By 11th grade I was in RS's gemara class. I had heard about his "stick-figures" from some of my friends who had already attended his Talmud class the year before. When we would discuss an issue in the Talmud he would diagram out the issue on the board in the form of "stick-figures". Lengthy discussions were had on how to represent seemingly simple halakhic acts in a form akin to a choreographer's notation system. The major difference was that we also had to represent the mental states involved in each action. Much time was spent getting them just right. What I did not realize at the time was that "stick-figuring" was a method of exploring and becoming aware of our "souls".
Later in the year he introduced us to Maimonides' Eight (Introductory) Chapters to Pirkei Avot. Maimonides' main focus was the "soul". However, it read more like biology and psychology than the "philosophy" I was accustomed to. (I came to realize that "psyche" with its Greek etymology is much closer in connotation to what Maimonides was discussing - especially considering the Aristotelian philosophical tradition to which his work belongs. However, "psyche" with its modern positivist connotations does not capture Maimonides' conception of the mind as transcendent from matter.)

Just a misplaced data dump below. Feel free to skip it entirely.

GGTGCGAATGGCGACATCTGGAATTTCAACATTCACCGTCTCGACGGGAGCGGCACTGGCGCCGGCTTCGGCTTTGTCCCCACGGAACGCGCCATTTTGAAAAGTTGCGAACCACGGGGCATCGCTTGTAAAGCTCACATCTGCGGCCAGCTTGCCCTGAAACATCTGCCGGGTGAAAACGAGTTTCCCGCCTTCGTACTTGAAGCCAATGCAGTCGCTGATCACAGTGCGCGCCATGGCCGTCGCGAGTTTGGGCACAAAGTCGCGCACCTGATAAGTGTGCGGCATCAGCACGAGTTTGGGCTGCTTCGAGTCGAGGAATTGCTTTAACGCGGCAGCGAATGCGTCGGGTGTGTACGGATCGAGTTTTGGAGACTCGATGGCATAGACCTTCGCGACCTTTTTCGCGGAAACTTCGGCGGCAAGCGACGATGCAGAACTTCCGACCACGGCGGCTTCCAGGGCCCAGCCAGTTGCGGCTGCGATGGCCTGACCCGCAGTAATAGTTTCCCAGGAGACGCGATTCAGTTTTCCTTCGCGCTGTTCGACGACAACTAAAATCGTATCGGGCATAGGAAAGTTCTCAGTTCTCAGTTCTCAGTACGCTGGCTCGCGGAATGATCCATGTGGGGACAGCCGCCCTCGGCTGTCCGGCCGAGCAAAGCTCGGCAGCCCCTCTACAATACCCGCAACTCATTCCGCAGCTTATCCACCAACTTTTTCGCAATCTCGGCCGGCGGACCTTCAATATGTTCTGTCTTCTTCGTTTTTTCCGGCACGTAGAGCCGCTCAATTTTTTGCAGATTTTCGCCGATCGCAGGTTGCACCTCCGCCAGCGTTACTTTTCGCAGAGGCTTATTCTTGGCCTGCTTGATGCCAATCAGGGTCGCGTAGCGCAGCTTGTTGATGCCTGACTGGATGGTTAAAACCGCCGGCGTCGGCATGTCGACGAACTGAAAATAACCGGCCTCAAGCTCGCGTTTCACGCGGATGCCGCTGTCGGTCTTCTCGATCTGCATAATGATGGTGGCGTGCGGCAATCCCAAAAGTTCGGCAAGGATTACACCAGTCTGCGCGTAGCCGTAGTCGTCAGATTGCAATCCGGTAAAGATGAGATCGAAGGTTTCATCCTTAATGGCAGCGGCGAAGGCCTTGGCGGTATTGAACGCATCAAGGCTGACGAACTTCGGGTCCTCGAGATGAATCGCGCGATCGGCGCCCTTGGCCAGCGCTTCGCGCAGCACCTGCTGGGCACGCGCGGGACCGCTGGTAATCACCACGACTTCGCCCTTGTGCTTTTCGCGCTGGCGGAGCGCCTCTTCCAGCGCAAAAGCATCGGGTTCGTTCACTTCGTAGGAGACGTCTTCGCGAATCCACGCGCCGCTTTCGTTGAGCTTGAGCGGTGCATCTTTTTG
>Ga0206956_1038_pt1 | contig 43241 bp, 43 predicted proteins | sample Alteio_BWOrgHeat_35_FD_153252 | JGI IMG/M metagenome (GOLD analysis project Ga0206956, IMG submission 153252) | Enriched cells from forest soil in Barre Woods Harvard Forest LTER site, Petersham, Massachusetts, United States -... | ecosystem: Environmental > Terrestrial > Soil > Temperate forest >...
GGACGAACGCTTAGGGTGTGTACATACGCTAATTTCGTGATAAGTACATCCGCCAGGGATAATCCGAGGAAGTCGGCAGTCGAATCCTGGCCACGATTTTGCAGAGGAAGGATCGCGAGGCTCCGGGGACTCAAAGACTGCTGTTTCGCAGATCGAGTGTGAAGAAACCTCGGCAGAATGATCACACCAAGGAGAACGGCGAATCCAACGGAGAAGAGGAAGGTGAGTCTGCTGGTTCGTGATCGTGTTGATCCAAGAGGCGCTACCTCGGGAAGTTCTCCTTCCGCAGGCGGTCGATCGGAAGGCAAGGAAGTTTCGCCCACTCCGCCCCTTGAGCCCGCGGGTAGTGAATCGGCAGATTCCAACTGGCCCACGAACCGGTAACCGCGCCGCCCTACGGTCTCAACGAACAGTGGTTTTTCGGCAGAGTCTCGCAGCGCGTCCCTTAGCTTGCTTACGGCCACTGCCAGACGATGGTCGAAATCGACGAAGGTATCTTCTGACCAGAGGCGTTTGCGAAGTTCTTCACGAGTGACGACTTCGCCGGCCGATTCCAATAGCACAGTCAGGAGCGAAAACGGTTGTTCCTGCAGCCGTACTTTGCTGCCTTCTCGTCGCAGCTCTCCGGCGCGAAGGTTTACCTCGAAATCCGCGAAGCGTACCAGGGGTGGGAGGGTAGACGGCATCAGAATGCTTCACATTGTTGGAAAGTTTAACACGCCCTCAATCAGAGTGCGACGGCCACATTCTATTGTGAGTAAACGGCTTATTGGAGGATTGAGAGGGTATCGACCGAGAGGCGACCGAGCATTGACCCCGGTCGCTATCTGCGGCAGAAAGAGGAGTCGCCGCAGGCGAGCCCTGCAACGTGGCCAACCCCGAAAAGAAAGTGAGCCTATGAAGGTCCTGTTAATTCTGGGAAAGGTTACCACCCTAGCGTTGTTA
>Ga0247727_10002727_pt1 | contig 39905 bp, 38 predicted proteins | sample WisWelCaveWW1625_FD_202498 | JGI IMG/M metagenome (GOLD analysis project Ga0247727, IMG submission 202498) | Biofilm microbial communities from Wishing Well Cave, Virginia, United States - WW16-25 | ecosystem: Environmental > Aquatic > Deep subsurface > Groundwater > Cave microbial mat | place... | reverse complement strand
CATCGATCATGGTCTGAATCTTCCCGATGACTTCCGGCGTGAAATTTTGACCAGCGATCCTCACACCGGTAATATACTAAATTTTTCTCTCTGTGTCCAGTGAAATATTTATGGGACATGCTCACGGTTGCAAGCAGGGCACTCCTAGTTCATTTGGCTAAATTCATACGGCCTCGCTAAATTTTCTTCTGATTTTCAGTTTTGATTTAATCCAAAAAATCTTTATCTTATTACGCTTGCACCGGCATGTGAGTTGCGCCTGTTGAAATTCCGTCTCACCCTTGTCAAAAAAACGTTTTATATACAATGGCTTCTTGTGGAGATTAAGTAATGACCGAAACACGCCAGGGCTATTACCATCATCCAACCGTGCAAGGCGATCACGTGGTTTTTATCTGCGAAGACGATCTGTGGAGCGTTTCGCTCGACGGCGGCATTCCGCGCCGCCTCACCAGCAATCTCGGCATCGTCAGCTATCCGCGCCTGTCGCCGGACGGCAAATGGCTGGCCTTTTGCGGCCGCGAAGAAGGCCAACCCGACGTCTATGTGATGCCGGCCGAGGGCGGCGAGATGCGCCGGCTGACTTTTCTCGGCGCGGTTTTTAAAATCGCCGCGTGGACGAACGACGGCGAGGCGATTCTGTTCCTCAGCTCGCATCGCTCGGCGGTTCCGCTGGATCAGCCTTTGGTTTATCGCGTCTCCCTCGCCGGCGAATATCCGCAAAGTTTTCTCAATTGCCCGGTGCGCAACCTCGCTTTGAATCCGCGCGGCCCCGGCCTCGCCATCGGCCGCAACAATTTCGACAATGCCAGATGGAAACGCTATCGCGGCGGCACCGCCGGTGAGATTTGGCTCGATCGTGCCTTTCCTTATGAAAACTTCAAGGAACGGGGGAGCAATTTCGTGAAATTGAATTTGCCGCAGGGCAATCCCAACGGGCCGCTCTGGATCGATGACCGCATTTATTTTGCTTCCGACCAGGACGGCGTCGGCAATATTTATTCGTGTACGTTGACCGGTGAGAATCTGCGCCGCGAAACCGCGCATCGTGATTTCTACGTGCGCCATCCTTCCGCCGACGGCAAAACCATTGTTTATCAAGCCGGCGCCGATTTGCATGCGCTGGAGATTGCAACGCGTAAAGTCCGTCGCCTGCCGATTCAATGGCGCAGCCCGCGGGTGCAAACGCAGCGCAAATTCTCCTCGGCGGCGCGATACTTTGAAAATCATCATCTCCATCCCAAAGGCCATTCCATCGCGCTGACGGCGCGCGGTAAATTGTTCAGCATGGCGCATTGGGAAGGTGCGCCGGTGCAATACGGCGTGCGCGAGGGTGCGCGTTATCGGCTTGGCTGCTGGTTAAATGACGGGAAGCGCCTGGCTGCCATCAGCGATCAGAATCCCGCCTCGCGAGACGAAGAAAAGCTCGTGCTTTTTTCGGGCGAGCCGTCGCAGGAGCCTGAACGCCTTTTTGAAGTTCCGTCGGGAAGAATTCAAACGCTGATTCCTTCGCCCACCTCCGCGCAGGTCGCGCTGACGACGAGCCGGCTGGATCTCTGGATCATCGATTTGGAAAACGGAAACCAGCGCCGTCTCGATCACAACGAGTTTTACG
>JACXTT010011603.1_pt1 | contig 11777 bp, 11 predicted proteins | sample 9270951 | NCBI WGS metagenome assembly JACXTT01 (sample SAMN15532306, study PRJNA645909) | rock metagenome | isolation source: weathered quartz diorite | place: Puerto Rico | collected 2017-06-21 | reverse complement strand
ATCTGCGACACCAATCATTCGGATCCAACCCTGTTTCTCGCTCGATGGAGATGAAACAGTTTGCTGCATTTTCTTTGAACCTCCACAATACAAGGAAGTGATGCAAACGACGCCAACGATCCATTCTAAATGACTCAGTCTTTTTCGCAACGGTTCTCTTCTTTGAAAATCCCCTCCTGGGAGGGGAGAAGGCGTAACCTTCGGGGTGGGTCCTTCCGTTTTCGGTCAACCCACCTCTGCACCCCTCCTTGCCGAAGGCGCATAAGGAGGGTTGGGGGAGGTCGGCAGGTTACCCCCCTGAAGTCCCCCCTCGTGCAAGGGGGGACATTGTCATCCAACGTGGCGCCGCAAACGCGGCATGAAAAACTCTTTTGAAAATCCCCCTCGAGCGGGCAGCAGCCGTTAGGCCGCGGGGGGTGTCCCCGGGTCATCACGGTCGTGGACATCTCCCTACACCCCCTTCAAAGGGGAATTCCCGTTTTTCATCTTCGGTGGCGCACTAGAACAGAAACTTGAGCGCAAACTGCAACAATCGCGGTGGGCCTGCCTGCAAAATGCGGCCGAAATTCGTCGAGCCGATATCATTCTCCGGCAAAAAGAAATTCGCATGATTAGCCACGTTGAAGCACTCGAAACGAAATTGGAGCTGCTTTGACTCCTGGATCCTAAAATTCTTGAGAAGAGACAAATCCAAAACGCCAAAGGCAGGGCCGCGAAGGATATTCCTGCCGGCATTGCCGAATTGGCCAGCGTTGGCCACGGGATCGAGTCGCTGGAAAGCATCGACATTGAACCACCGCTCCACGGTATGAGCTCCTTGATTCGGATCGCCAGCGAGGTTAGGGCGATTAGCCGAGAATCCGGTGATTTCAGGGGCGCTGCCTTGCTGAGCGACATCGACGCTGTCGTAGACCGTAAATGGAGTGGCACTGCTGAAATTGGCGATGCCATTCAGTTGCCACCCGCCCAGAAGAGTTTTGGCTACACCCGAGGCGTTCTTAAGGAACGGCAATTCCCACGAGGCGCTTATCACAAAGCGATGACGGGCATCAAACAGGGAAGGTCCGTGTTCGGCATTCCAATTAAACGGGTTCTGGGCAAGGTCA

At the core of the Chapters is Maimonides' treatment of the "diseases" of the soul. He compares the diseases of the soul with physical diseases:
"just as when people, unacquainted with the science of medicine, realize that they are sick, and consult a physician, who tells them what they must do...so those whose souls become ill should consult the wise, the physicians of the soul..."RS clearly took this statement to heart.